Entering Aurora, an unincorporated village at the foot of a lake bluff, the coach passengers stepped down at a small inn and looked around at several picturesque lakeside houses (Stuart called them villas). The historic Aurora Inn was five years into the future; Henry Wells, of Wells-Fargo fame, would not found the women's liberal arts college named for himself here for an additional 35 years. The travelers stopped for the night, dined on a local specialty, corn-fed pork, and listened to strenuous debate about the November elections and were kept awake until all hours by local wedding celebrants nearby serenading the happy couple.
The next morning, September 5th, the coach received its passengers and continued south, passing through Ithaca and starting up the western side of the lake. They caught a glimpse of Taughannock Falls, had breakfast at a roadside hotel, topped off by local peaches, and continued on, climbing up out of the lake valley to the ridge overlooking Seneca Lake down the steep slope to their left, traveling along its spine through Ovid, and on to Geneva, a town that also owed its birth to Charles Williamson. They spent the night in a large hotel, perhaps the same built by Williamson in 1796, that still survives in our own time as apartments.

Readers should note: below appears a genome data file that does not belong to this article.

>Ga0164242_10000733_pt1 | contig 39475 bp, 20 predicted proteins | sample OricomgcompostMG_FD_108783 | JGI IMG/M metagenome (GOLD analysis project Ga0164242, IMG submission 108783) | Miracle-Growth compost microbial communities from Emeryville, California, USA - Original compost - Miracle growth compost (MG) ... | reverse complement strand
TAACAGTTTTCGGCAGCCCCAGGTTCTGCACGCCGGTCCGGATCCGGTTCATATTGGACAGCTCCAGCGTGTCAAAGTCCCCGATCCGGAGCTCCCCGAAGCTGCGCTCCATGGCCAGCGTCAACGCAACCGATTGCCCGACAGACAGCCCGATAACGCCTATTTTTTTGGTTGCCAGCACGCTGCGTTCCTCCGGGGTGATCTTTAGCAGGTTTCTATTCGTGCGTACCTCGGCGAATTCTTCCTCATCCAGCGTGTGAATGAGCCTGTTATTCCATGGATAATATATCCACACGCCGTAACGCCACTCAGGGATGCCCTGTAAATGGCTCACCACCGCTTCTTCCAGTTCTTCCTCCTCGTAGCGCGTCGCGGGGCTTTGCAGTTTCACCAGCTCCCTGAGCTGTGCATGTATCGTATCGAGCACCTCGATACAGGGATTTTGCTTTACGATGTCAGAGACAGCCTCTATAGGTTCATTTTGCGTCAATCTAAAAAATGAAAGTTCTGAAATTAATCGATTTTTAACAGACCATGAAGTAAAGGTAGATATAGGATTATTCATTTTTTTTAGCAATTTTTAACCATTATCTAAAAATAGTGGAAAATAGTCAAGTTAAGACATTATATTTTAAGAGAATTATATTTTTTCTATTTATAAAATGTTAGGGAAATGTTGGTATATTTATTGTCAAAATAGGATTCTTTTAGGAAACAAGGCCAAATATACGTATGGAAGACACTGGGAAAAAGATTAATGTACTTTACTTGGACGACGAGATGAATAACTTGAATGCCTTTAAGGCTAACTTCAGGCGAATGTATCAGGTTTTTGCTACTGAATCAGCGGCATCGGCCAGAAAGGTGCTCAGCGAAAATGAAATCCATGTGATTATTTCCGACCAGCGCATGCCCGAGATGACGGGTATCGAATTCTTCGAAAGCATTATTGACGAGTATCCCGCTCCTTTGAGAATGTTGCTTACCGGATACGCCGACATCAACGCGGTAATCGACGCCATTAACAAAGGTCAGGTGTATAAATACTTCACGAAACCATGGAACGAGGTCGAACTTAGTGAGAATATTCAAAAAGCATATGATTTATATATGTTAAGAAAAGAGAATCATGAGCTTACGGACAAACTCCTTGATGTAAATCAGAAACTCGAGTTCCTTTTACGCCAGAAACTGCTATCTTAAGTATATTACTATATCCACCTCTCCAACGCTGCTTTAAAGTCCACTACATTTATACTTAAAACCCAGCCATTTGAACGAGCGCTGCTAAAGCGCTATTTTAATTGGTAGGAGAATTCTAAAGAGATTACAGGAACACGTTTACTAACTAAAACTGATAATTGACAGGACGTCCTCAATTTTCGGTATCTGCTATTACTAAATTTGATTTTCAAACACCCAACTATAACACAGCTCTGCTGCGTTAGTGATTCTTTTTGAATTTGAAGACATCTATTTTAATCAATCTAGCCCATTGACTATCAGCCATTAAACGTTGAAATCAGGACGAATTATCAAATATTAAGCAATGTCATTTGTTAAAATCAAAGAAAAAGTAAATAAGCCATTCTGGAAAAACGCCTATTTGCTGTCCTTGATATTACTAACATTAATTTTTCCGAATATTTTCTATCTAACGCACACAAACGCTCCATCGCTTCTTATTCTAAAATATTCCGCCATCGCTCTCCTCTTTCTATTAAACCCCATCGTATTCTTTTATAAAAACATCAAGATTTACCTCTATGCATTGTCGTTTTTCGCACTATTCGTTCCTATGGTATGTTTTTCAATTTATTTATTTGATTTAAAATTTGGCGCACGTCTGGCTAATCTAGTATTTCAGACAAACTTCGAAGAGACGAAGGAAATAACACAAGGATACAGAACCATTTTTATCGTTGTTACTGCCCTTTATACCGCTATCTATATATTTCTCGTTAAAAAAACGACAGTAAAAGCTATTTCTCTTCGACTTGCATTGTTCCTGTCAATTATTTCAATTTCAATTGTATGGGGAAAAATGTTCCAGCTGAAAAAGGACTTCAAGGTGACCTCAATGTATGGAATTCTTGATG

Stuart noted other peculiarities of American hotels. If you wish to have your shoes shined, instead of putting them outside your door at night you exchanged them in the bar-room for, "a pair of not very nice looking slippers," which you wore to your room then back down to the bar room in the morning, where you retrieved your own now-shined footwear. And instead of shaving in his room, a man joins others of his gender and shaves himself in front of the mirror back in that same bar-room. (Busy place!) The mealtime company was always of interest since townspeople of any wealth but no surviving family, no matter how many servants they might have, usually took their meals at the hotel (from its earliest days the Geneva Hotel was under London-trained management). Finally Stuart reminds any fellow Englishman or woman that might tend toward the imperious when dealing with hotel staff that, "Civility, as Lady Mary Montague truly observes, costs nothing, and buys every thing."